Many workers in Israel are being affected by the economic crisis caused by the COVID-19 pandemic, which not only is provoking a series of layoffs but also affecting the prices of medical cannabis in the country. Patients across Israel are asking the government to take action so they can acquire the products at the same prices as before and continue with their treatments.
The coronavirus pandemic has led to an extreme economic crisis and the dismissal of hundreds of thousands of salaried and self-employed workers. Among those affected by the crisis are many patients who use medical cannabis. Currently, in order to acquire cannabis-based products, they have to pay a much higher amount of money than they have paid so far.
Following the economic crisis caused by the coronavirus pandemic, patients in Israel are now demanding the government to reduce the costs of cannabis in pharmacies, back to around $100 (NIS 370) per quantity, so they can continue to purchase their treatment as usual.
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Israel’s Bar Association defending the rights of the patients
Last week, patients were joined by the Bar Association, which sent an official letter on the matter to Health Minister Jacob Litzman.
“In light of the inquiries from many patients, we appeal to you to stop the application of medical cannabis reform as long as emergency regulations are applied during these complex days,” the letter said. “The current price of medical cannabis made the treatment inaccessible to most patients and is being considered as a serious violation of their rights to maintain the therapeutic continuum at reasonable prices as before,” the Bar Association added. “We are seeing severe distress from patients being forced to pay huge sums of money every month for the same amount of cannabis-based medicines before the reform.”
The Bar Association also mentions that, “in light of the health emergency, the loss of livelihood and the need for isolation, the condition of the sick patients and the treatment expenses have become a very heavy burden in a population that is mostly pension-supported and find it difficult to earn a living. Therefore, while the country is in the middle of this economic crisis, medical cannabis prices should remain as they were before the reform.”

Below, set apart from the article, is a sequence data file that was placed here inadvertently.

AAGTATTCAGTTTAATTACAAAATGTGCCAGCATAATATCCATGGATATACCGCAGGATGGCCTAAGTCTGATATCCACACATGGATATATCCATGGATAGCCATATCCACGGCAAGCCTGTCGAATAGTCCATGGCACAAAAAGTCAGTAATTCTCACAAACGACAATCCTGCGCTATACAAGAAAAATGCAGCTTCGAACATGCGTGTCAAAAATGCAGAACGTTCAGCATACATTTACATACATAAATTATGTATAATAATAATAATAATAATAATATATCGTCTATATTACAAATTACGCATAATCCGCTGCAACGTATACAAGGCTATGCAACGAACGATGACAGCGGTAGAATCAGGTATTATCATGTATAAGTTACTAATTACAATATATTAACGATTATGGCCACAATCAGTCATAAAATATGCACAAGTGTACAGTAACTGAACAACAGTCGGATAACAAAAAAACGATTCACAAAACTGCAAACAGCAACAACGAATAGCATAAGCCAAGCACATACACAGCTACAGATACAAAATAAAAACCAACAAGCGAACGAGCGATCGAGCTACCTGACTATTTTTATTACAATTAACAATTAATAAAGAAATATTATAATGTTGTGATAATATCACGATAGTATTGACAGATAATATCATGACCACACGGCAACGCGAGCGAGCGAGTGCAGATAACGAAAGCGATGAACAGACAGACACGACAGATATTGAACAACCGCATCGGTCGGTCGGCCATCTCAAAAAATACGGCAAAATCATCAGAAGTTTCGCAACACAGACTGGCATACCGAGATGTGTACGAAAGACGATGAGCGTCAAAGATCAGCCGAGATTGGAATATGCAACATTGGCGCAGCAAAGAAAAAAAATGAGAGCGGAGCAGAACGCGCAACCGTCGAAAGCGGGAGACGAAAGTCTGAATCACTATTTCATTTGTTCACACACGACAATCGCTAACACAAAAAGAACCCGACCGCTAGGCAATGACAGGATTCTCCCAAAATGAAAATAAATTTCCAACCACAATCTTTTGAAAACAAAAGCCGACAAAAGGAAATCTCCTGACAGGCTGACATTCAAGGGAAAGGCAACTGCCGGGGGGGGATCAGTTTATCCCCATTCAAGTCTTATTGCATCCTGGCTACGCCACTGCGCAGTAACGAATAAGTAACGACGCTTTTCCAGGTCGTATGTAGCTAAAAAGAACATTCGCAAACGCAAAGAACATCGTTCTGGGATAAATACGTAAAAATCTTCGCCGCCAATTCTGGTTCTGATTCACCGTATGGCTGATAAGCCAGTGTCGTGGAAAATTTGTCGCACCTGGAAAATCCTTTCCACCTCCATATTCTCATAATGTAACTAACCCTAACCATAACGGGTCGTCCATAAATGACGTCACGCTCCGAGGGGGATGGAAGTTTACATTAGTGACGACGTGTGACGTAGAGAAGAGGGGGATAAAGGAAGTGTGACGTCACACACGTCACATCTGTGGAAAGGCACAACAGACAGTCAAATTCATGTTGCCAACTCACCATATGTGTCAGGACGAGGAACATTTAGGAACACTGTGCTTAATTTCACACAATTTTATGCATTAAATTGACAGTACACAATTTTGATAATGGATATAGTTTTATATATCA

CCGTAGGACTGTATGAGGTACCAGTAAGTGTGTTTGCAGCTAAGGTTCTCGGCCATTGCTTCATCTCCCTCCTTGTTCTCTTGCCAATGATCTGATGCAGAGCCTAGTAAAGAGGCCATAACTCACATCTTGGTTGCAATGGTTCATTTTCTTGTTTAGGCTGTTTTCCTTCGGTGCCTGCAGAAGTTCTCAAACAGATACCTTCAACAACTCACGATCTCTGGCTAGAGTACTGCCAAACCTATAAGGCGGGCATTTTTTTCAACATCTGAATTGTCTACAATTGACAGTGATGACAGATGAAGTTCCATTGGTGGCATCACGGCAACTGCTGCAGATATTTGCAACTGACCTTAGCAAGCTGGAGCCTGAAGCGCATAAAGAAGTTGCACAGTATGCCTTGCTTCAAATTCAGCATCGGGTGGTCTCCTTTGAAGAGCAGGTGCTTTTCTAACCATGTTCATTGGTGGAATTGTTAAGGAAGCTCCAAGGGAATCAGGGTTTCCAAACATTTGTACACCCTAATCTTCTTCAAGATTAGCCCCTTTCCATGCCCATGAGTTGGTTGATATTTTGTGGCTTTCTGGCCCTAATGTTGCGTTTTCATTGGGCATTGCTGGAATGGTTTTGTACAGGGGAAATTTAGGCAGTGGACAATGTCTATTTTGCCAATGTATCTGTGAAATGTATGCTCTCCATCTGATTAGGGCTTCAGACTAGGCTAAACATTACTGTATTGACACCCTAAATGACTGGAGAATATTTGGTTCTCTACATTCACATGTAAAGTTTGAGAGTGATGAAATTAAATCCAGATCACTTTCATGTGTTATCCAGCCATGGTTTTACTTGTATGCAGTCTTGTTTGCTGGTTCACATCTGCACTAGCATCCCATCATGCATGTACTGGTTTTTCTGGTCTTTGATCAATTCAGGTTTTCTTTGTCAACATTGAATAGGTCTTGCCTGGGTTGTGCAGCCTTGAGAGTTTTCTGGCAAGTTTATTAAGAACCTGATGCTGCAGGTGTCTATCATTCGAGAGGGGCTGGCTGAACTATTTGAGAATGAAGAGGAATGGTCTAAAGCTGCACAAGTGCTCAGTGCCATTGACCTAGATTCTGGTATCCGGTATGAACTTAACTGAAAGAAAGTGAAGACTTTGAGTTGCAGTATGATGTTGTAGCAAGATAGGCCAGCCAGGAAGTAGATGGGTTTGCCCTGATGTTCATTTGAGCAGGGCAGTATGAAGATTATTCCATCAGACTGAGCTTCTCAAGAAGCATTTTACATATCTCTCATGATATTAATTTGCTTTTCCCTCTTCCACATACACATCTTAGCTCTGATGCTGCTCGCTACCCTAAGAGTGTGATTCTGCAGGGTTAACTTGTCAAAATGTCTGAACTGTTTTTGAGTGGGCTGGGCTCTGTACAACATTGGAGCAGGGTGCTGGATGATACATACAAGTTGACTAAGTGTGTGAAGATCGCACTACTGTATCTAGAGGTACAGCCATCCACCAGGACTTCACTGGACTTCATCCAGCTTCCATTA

Patients demand more accessible prices for cannabis
This demand to reduce medical cannabis prices also comes from the patients. “I am self-employed, treated with complementary medicine, suffering from PTSD,” said a patient from central Israel. “My income dropped to 0 due to the coronavirus crisis and I find it difficult to meet the payment deadlines.” She added: “So far I have paid $100 (NIS 370) a month and now I pay close to $270 (NIS 800), which is not too much to afford considering my salary.”
Even a mother of 4 children with a 100% disability and a monthly allowance of around $740 (NIS 2,700), is having trouble meeting the costs of medical cannabis, especially in recent days following the coronavirus crisis. “I now pay about $357 (NIS 1,300) for cannabis, and there are additional costs of medication, rent, food and more,” she described, noting that her 80-year-old father was helping her but couldn’t anymore. “The monthly allowance is all my income now. The help from Dad was to buy the drug but today he can’t help me and I have no idea how I will buy the drug next month,” she continued.
Despite complaints and requests to bring the prices back, even temporarily, to $100 (NIS 370), as was the case before the reform, some cannabis company owners made it clear that there is no such plan to reduce prices. According to them, production costs have not decreased or even increased and the chance that cannabis prices will fall is only if there is a fall in demand due to patients’ inability to pay.
Finally, the Ministry of Health has expressed support for price control according to a special model that has built a limit of around $50 (NIS 180) per 10 grams of cannabis, but the Treasury has opposed the regulation on the grounds that it could do more harm than good.
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First published in Cannabis Magazine, a third-party contributor translated and adapted the article from the original. In case of discrepancy, the original will prevail.
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